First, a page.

When I had my first view of the buildings along the sea front the night of our arrival, I thought of the “little town by river or sea shore” in Keats’s “Ode on a Grecian Urn,” for Mykonos seemed not a place so much as someone’s sculpted, arranged, and softly lit creation of one. On the late nights we spent in a cafe eating bowl after bowl of rice pudding bliss, it was as if we were savoring the creamy white essence of Mykonos. Walking back through the hushed streets of the town at midnight we saw magic in the whiteness Durrell saw as a “flaming nightmare” by day, everything blurring together into one dreamlike element where the milky luminous stuff of the buildings seemed to stream onto the pavement.

It was both easeful and eerie to walk around in that labyrinth of neatly swept immaculate streets where there were no cars, no sounds but the sound of your own footsteps. At night the place was so incandescently unreal you could imagine hearing ghosts moaning in the sound of the wind. One night after seeing a scary movie at the local outdoor cinema, we started terrifying one another with ghost stories. I was telling tales of disappearing people I remembered from a book about UFOs. By the time we got to the corner where we used to go our separate ways, we were so scared that we flipped a coin to see which of us would walk the other home. We won, so Roger and Vic walked us back to the big door. The problem was getting from the entrance through that murky miasma of plant life. Garden of Eden by day, but not at night. It was a whole new dimension of fear we crept through while the wind shrieked and moaned and the plants danced the Mephisto Waltz.


It was around this time that the carriage on my Olympia portable typewriter jammed. Since I was close to the end of a novel, almost ready to send it off, I had to find help fast. There were no typewriter repair shops on Mykonos, needless to say, so I went to the Tourist Police, who took me to the home of a tall, lanky, solemn man in his twenties. There I sat in in the airy kitchen of his little white-washed Mykonos house, along with his two-year-old son, Aristotle, and his pretty, smiling young wife, who served me cold octopus, cucumbers, sweets, and coffee while her husband dealt with my problem. It was immediately clear that he had never seen a typewriter before. He asked me to show him how it was supposed to work, what it had been invented to do, its purpose in the world. Gravely nodding at my pantomime of typing, he put the machine on the kitchen table and began taking it apart. This was not easy to watch; my life was in his hands. Each component of the typewriter was studied, you could almost say relished, as he began to appreciate the concept. My faith in him took a plunge when the coiled insides of the Olympia sprang from his otherwise capable hands and spilled all over the kitchen table. The machine’s very entrails were dangling down to the floor. As if to see me through this crisis, the wife brought in a bowl of rice pudding. I was down to the last close-your-eyes-and-swoon spoonful of edible Myconos when her husband finished putting my Olympia back together, having essentially reinvented the typing machine in just under thirty minutes. The jammed carriage had been cleared; he was moving it smoothly back and forth on its track, it was ringing its little bell, and like an idiot, I was going “Kalo! Kalo!” He wasn’t smiling, though you could tell he was content. Even pleased. It was understood that it was his machine now, of his making, though he was willing to let me have it after charging me the equivalent of one dollar.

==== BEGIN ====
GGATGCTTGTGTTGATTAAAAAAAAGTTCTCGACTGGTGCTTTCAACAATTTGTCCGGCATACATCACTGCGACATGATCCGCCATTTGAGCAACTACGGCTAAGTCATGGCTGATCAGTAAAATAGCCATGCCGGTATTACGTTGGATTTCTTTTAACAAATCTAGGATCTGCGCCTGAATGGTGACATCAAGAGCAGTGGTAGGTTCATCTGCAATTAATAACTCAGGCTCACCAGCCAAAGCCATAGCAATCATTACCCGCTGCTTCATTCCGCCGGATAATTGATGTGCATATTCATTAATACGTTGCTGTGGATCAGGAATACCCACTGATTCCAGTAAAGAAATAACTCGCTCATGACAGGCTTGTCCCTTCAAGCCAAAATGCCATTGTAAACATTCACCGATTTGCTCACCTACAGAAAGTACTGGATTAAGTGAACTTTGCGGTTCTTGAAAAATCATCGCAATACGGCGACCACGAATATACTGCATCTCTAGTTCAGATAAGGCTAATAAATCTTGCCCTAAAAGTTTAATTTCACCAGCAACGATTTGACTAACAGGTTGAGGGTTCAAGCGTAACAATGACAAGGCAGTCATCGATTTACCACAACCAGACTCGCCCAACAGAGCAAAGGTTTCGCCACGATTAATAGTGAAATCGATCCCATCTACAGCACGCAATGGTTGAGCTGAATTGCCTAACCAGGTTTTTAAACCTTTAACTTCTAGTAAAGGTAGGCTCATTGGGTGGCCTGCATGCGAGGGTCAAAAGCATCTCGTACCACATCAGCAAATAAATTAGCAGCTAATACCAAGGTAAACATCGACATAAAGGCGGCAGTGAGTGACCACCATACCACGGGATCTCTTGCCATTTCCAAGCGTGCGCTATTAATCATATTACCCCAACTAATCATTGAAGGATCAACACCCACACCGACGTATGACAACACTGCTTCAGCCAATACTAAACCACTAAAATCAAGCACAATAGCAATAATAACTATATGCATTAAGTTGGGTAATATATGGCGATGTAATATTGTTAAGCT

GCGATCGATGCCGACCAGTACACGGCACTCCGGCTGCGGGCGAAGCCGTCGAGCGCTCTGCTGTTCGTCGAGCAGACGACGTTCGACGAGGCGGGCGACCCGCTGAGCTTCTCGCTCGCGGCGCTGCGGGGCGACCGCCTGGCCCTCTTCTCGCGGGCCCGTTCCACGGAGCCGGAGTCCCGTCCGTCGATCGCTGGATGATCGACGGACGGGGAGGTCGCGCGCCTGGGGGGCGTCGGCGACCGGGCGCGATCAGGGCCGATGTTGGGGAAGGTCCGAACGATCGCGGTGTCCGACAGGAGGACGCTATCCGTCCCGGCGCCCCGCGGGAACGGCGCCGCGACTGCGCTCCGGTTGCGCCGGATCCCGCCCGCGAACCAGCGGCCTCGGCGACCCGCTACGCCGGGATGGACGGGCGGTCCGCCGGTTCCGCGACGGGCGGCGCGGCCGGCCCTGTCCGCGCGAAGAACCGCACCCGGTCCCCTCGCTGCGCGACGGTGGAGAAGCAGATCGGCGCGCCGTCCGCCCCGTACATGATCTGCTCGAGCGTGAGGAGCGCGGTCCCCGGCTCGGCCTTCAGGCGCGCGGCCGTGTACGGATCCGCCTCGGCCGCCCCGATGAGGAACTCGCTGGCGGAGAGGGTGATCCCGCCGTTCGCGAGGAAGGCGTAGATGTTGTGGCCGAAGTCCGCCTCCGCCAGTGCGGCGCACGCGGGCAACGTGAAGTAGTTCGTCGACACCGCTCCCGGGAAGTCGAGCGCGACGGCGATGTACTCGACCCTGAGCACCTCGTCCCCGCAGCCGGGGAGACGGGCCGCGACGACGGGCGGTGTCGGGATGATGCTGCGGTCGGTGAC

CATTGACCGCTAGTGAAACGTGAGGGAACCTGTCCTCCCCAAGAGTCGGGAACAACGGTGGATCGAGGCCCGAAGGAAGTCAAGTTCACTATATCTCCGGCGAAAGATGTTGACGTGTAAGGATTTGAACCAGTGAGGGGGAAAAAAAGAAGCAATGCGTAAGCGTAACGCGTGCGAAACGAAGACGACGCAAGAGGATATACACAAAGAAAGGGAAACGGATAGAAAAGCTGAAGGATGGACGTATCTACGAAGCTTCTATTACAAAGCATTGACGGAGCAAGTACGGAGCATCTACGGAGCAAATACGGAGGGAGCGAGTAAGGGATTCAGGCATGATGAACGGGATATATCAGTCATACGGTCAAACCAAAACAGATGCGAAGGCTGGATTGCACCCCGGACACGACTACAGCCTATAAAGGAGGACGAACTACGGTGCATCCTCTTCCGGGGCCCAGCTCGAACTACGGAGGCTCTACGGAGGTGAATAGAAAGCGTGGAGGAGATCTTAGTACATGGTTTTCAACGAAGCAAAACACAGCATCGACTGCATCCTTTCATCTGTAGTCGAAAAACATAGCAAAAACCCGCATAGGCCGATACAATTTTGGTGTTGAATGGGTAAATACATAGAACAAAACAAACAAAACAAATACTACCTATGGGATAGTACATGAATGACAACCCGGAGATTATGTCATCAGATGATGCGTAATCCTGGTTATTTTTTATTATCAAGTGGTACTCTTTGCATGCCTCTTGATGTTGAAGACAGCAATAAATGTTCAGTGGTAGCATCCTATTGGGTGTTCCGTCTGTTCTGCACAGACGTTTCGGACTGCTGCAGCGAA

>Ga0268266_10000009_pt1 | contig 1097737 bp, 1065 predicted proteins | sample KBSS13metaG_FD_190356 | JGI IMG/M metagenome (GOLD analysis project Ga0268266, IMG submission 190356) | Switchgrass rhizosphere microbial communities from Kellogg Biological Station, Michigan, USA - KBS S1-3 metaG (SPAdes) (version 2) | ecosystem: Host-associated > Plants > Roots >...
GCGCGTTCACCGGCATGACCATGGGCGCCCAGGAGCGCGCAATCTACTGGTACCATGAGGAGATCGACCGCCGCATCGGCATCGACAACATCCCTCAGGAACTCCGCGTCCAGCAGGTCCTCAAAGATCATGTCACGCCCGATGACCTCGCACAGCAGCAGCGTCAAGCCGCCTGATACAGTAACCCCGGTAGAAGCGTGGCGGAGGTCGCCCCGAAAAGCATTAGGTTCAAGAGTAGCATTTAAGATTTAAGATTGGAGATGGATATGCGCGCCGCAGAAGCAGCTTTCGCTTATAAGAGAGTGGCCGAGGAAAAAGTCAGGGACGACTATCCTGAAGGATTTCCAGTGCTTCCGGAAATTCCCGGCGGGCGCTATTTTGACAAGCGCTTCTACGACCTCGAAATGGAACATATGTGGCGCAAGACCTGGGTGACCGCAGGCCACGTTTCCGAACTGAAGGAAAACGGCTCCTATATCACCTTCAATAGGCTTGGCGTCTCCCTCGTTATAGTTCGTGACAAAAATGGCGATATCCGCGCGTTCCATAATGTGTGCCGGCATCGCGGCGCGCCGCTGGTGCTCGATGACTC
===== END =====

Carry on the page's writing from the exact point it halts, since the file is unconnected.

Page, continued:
A month later in Istanbul, a hustler named Ali Baba made off with my Olympia. But that’s another story, which I will tell as soon as I find a decent excuse.


The Greek who fixed my typewriter had a difficult first name, something like Eleftherios, which is a name very much on my mind because of an obituary in last week’s issue. It took me a while to realize that Eleftherios Fikaris was the same Danny who painted the interior of our house as white as any vision of Myconos you can imagine. That was 25 years ago this month, and it’s not stretching the truth to say that whenever I saw Danny I thought of Mykonos. I knew he had to be from the islands, and so he was, from Chios, said to be the birthplace of Homer. There were times when he looked at you, with his husky build, big head, and magnificent mustache, that it almost seemed that he was the islands. Some people are large enough to embody a place. Danny was one of them. Big as life, like Zorba. No wonder then that he gave Princeton Zorba’s Grill and Zorba’s Brother.

He was only 66. But places can’t die. So, I’ll go on pretending there’s a secret island called Eleftherios somewhere in the Aegean, not far from Mykonos.